Progressive Representative Alexandria Ocasio-Cortez blamed the Democrats’ loss in the Virginia gubernatorial election for Terry McAuliffe’s failure to “energize a progressive base” with his “100% moderate campaign.”
During Posted a story on Instagram on Wednesday night As the New York Democrat highlighted the many Democrats’ victories across the country, Ocasio-Cortez accused McAuliffe of being too moderate.
“Plus, on the election front, I actually think we’ve got good news too. I know Virginia has been a big bummer. And frankly, if anything, I think the results show the limits of trying to run a 100% super moderated campaign don’t raise or You speak or activate a progressive base,” she said.
“And frankly, we weren’t really called upon to contribute to this race.”
In the run-up to Election Day, McAuliffe appeared to be firmly ahead of Republican Glenn Yongkin, who could catch up and overtake him in multiple polls at the last minute.
But the AOC must not have been paying attention, because throughout her campaigns Yongkin repeatedly criticized several items of the progressive agenda, most notably the application of critical race theory in schools.
Education and parental involvement in schools dominated the race, with Youngkin appealing to parents wanting to voice concerns about certain curricula as McAuliffe pledged to keep their opinions out of the classroom.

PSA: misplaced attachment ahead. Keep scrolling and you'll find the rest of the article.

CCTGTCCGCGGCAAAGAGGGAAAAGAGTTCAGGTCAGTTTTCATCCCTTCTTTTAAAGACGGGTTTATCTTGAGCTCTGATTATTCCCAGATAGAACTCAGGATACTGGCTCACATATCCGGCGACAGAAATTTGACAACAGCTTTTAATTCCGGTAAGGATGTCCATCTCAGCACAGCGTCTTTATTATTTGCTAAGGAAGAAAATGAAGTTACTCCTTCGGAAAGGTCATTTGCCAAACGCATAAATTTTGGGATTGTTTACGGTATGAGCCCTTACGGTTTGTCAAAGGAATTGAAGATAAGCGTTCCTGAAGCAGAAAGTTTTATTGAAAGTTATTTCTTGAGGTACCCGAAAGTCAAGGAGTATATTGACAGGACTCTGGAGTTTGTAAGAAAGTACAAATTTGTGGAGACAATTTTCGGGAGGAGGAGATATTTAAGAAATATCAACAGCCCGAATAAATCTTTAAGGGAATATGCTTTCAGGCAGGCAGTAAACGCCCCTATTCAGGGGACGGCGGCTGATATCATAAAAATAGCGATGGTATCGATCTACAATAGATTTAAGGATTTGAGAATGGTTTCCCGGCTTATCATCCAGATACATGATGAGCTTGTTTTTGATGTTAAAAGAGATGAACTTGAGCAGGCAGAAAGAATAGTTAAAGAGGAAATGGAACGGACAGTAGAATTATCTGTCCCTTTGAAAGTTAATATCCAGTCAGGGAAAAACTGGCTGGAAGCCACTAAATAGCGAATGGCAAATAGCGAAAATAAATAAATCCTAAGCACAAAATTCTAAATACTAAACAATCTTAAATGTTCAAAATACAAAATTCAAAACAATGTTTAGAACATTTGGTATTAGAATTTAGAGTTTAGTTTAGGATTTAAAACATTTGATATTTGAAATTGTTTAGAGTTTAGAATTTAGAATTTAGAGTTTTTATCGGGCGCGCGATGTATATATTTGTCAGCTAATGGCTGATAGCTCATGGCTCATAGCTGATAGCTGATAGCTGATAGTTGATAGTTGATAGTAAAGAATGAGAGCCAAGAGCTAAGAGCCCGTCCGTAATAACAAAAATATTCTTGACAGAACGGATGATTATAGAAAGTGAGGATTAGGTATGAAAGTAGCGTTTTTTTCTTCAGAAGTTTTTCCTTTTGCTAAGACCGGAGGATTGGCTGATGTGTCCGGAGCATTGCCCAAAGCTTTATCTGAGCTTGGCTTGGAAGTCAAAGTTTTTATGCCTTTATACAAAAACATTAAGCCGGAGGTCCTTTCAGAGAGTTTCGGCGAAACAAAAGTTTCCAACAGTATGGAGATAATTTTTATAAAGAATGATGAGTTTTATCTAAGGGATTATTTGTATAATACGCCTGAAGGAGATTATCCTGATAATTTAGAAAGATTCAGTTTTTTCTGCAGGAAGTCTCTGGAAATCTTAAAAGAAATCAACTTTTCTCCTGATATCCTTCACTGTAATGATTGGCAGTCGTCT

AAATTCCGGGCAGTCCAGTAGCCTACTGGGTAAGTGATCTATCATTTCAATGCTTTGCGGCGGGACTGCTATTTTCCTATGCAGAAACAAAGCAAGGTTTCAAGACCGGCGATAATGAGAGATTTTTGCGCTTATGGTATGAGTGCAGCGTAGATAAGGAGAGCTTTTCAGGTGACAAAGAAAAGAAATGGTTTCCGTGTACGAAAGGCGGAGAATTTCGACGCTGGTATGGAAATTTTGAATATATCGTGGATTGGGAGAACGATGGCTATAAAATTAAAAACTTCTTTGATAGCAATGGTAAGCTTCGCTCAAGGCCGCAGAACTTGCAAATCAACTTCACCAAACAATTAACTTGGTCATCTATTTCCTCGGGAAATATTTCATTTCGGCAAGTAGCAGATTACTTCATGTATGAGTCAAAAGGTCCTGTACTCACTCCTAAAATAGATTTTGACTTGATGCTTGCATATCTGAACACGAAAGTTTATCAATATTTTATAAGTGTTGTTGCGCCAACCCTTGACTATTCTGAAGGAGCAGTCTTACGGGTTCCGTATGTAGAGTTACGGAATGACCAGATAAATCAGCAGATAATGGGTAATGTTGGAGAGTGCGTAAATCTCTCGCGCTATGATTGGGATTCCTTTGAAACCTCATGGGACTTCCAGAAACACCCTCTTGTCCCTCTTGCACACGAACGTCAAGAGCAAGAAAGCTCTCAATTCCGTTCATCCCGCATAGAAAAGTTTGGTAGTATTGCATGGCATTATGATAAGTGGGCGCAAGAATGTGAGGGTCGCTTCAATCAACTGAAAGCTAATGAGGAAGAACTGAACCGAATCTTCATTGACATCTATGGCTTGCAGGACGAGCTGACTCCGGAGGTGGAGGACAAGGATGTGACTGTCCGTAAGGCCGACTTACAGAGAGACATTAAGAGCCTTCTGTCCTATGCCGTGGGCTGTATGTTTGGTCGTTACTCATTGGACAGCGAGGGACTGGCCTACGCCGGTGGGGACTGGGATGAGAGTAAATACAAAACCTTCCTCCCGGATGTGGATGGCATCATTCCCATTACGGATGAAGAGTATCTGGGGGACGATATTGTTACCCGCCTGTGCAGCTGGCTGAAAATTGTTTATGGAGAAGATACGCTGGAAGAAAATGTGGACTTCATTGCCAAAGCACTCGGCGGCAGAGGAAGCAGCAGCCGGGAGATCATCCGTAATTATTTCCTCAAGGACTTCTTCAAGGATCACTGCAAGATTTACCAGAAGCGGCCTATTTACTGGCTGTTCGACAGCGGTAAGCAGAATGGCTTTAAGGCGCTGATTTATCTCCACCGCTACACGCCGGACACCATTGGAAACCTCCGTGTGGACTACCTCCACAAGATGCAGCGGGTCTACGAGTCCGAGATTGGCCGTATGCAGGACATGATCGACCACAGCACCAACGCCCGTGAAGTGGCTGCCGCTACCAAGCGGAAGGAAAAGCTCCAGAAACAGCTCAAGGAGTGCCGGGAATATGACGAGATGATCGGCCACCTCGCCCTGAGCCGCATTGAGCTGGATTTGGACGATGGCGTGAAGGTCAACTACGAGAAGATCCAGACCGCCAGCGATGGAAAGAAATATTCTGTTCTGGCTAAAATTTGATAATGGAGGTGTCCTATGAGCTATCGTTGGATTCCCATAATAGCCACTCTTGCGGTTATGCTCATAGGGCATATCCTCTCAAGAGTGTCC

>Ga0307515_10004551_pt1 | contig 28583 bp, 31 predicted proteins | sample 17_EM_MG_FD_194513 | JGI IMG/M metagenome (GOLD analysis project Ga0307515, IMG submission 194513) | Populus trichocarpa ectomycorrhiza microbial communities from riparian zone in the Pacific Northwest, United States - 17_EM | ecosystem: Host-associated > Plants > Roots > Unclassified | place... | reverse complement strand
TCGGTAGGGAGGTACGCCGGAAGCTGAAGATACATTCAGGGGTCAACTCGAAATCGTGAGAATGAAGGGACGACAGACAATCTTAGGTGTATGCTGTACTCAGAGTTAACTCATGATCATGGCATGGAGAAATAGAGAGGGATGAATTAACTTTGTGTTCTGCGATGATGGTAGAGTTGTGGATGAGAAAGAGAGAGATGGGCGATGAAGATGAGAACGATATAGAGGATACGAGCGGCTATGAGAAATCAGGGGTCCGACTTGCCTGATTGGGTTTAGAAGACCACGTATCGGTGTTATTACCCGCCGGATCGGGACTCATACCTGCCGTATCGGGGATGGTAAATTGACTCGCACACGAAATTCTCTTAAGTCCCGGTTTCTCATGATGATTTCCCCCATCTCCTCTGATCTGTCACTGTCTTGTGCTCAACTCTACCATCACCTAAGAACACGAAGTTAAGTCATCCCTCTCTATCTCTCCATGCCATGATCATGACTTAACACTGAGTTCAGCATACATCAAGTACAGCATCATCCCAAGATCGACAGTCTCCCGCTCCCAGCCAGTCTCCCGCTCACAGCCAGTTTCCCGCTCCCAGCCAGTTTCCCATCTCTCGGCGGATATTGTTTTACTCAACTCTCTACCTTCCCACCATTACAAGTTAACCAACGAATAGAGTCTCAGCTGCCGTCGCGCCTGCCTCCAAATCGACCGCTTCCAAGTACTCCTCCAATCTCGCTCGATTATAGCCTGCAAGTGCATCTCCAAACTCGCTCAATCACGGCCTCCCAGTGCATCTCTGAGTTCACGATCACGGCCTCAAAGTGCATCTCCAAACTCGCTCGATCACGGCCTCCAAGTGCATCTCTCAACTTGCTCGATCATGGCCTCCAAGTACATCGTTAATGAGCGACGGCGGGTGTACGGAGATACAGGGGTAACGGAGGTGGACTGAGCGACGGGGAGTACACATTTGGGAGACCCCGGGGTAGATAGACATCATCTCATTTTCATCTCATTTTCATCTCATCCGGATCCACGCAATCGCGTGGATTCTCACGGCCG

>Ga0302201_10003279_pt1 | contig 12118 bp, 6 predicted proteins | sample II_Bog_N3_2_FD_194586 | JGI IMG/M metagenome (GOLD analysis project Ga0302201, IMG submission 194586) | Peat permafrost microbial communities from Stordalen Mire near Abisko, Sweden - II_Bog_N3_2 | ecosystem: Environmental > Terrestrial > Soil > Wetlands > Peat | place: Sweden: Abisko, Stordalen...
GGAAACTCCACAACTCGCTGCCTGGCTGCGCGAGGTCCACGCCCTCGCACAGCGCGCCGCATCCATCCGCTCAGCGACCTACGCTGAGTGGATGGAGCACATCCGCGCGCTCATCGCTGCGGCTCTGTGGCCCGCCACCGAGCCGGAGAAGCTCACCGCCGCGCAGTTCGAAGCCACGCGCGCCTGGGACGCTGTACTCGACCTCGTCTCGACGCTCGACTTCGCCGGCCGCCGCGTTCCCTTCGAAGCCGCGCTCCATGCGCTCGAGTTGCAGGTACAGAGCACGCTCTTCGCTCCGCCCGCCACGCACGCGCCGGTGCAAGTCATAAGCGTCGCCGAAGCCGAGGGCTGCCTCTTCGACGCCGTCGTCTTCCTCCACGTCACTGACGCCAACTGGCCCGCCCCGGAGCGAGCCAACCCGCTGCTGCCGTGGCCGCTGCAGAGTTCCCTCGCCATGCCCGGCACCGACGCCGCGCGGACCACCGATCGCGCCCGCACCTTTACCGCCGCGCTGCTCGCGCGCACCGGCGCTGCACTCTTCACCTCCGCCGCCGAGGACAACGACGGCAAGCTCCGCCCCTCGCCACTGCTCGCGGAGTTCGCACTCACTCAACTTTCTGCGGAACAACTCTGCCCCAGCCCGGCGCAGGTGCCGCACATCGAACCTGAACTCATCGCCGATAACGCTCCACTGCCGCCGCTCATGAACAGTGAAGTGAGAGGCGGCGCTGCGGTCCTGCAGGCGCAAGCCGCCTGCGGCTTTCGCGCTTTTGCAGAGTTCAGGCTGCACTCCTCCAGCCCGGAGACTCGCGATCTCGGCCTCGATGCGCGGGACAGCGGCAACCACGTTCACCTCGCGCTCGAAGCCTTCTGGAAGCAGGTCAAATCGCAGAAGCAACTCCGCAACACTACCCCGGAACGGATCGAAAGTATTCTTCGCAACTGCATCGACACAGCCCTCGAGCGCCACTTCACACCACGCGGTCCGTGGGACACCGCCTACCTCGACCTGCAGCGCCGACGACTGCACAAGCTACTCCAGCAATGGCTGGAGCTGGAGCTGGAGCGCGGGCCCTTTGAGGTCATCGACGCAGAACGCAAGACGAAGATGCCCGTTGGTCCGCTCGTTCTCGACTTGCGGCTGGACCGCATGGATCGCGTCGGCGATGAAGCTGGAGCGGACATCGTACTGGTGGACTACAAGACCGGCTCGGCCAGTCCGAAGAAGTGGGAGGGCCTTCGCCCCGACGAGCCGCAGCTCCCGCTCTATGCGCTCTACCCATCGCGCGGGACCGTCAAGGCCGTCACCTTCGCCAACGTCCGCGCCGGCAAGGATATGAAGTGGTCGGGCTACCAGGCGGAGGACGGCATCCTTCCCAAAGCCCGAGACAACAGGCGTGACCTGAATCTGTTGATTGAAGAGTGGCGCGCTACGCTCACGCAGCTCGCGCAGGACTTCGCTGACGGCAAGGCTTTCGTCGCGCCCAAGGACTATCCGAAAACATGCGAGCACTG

During a debate in September, the former Virginia governor said publicly, “I don’t think parents should tell schools what they should teach.”
McAuliffe’s push to keep parents out of classroom planning led Republicans to accuse him of wanting to “repress and silence” parents in order for schools to push a “radical political agenda”.
Youngkin pressed this further amid a public debate over sexually explicit novels, such as “The Beloved” – which was the impetus behind the bipartisan bill, McAuliffe vetoed as a conservative that would have given parents the opportunity and the right to allow their children to opt out of readings explicit nationality.
While McAuliffe defended his comments and the veto, it appeared to distance him further from his parents.
“[W]chicken [parents] I heard Terry McAuliffe say… that parents have no role in educating their children… This is no longer a campaign, and it’s starting to be a movement led by parents,” Yongkin He said during Wednesday’s clip From “Tucker Carlson Tonight”.
With the Republicans’ rise in pre-election polls, some have compared McAuliffe’s decline to that of President Biden, whose approval rating has fallen several times since taking office. Biden took Virginia by 10 percentage points last year during the 2020 presidential election.
After Yongkin’ victory, many House Republicans and the GOP National Committee predicted a “red wave” in the upcoming elections as the Republican Party looks to retake the House in 2022.
Not all Democrats were saddened or worried by McAuliffe’s loss. last Wednesday evening Representative Tulsi Gabbard She broke away from her party and celebrated, calling the result “a victory for all Americans.”
“McAuliffe’s loss is a victory for all Americans. Why? Because it was a resounding rejection of efforts to divide us along race, parental disenfranchisement, and arrogant deaf leaders. It benefits us all,” tweeted the former Hawaii representative and former presidential candidate.